It is not your average Parisian dining experience, but it may add a little extra frisson to the fettucine.
The daughter of a notorious mafia killer nicknamed The Beast has opened a restaurant in Paris – and she has called it Corleone after her hometown, the infamous lair of Sicily’s Cosa Nostra.
Corleone, in the rugged interior of Sicily, shot to worldwide fame after being immortalised in the Godfather films starring Marlon Brando.
Now its name – and the sinister associations that go with it – has been appropriated by Lucia Riina, 39, the youngest daughter of former Cosa Nostra boss of bosses Toto “The Beast” Riina.
After complaining that she could not build a life for herself in Italy, she moved to France with her husband, also from Corleone, and their two-year-old daughter.
Customers hoping to sit down to Al Pacino porchetta, Scarface scallops or anything else mafia-themed will be disappointed.
The bistro, located near the Arc de Triomphe and called ‘Corleone by Lucia Riina’, promises a regular menu of “authentic Sicilian-Italian food”.
The coat of arms of Corleone – a lion rampant holding a heart – hangs on the wall.
The bistro offers “a welcoming atmosphere” – something not often associated with Ms Riina’s father, who for years led a reign of terror in Sicily, assassinating not just his rivals but also anti-mafia investigators and journalists.
Ms Riina, a keen painter who sells her work online, has long complained that she is the victim of prejudice in Italy because of her father’s notoriety.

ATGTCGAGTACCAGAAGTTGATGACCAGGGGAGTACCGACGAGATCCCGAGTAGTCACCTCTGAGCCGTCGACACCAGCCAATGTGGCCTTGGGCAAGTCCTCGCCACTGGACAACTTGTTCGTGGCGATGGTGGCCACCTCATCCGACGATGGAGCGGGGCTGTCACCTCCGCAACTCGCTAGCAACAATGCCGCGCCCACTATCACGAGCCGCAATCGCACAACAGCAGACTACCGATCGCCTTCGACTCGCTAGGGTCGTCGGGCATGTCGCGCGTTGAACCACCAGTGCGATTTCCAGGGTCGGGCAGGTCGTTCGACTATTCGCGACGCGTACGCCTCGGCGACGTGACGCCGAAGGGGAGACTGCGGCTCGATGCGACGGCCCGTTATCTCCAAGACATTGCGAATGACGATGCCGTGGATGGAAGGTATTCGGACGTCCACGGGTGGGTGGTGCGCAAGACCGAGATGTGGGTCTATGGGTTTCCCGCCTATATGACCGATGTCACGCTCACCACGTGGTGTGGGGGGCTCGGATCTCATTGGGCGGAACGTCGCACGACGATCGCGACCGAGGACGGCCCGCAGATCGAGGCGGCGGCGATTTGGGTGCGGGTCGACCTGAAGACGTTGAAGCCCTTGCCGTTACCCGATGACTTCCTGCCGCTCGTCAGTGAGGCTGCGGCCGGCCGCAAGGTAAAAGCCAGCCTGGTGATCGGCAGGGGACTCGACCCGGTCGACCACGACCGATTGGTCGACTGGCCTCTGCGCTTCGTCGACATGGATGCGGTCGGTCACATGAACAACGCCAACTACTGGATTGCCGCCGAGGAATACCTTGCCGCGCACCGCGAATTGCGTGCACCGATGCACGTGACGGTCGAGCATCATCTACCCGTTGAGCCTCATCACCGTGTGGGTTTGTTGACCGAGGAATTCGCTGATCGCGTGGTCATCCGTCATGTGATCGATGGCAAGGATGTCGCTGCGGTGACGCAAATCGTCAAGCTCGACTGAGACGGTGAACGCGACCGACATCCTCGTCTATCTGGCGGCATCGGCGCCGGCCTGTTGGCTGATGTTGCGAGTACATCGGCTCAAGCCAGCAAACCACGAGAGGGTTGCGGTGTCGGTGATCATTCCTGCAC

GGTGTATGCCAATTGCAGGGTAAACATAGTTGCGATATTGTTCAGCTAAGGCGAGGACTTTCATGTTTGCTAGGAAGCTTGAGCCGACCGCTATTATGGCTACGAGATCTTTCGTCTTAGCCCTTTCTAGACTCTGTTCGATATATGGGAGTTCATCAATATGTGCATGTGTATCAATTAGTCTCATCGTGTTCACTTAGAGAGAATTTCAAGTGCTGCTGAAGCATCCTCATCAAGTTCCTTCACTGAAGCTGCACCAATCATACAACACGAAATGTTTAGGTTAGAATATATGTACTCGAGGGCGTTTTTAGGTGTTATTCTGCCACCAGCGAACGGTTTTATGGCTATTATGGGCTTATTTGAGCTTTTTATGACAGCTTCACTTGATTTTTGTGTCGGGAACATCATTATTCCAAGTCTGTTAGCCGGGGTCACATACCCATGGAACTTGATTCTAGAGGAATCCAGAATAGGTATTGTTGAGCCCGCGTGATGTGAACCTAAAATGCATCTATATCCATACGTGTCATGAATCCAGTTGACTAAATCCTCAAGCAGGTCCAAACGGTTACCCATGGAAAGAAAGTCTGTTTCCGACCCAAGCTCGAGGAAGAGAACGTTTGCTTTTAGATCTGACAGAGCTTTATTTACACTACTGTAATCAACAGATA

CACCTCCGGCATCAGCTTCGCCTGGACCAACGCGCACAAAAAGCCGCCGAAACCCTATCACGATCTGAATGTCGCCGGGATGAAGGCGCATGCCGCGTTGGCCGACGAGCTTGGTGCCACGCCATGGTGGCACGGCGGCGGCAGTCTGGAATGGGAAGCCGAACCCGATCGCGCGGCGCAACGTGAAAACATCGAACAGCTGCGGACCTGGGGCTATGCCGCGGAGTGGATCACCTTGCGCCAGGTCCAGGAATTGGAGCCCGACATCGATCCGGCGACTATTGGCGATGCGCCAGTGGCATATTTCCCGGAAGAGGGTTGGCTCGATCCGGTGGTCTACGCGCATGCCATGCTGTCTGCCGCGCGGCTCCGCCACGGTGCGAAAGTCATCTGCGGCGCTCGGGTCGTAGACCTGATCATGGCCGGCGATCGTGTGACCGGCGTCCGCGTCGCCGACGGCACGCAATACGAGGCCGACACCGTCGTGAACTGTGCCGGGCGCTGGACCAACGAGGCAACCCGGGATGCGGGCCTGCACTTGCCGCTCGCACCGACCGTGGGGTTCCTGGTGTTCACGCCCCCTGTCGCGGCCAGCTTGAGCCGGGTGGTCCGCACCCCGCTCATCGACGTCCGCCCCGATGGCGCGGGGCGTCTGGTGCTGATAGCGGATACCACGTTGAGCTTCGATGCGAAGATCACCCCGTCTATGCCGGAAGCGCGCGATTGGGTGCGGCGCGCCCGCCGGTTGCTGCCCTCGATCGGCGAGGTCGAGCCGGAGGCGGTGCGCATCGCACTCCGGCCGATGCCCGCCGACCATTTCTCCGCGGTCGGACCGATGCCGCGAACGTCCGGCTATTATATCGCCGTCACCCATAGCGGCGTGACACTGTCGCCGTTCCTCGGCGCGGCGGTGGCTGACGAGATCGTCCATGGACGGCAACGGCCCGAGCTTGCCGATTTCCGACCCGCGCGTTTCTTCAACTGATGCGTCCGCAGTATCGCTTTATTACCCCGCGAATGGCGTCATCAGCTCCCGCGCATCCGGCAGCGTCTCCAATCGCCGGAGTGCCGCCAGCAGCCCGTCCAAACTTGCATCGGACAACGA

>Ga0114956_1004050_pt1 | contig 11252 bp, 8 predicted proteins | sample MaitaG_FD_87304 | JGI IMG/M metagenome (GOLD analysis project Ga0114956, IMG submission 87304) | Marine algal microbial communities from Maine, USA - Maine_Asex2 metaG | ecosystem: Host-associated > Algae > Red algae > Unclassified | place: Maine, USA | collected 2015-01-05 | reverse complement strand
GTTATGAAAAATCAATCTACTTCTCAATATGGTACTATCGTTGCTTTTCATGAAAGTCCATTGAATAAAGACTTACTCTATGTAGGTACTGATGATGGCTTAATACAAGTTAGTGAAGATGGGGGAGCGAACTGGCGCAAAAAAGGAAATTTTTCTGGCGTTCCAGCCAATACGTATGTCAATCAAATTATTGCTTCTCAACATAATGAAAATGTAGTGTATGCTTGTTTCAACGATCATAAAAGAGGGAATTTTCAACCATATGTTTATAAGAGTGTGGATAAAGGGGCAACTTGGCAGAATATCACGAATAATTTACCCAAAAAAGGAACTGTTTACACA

When her daughter was born in 2017, the town of Corleone, which is desperate to turn away from its mafia past, refused to pay her the baby bonus to which new mothers are entitled.
She accused the Italian State of regarding her as “dirty and ugly” because of her father, who was serving multiple life sentences when he died in prison of cancer in November 2017. He was 87.
While in prison he ordered the murder of a 13-year-old boy who was kidnapped in a bid to stop his father from become an informer. The child was strangled and his body dissolved in acid.
But the opening of the restaurant has gone down like a plate of cold carbonara back home. The mayor of Corleone is furious that the town is being associated with the bistro, saying it brings it into disrepute and revives its dark past.
“There are plenty of restaurants called Corleone in the world, but to associate a restaurant with a person like Riina – a butcher, a murderer, is frankly unacceptable and will harm our reputation,” said Nicolo Nicolosi.
“We want Corleone to be known as a town of peace and of cultural traditions.”
He said he would write to Italy’s prime minister, Giuseppe Conte, and the Italian embassy in Paris to lodge a formal complaint and ask for “support for a town that cannot bear this sort of thing any longer. The name of Riina should no longer be associated with Corleone.”
It is highly doubtful, however, whether the Italian government will have either the authority or the inclination to challenge the existence of the restaurant.
The issue goes way beyond Paris – around the world, there are mafia-themed eateries and food products.
They include a chain of pizza restaurants in Spain called La Mafia, where customers eat beneath images of Al Capone and Lucky Luciano, as well as products such as a wine from the Napa Valley called Il Padrino (The Godfather) and a jar of spices from Germany named Palermo Mafia Shooting.
There is even a Mafia Cookbook, which is promoted as "the perfect cookbook for anyone who wants to make the kind of food that Tony Soprano only dreams about."
“Mafia theming is a business worth millions of dollars around the world, from Mafiozzo coffee in Bulgaria to Chilli Mafia snacks in Great Britain and Sauce Mafioso which is on sale in Brussels,” said Coldiretti, the Italian national farmers’ association, which has been highly critical of the phenomenon.
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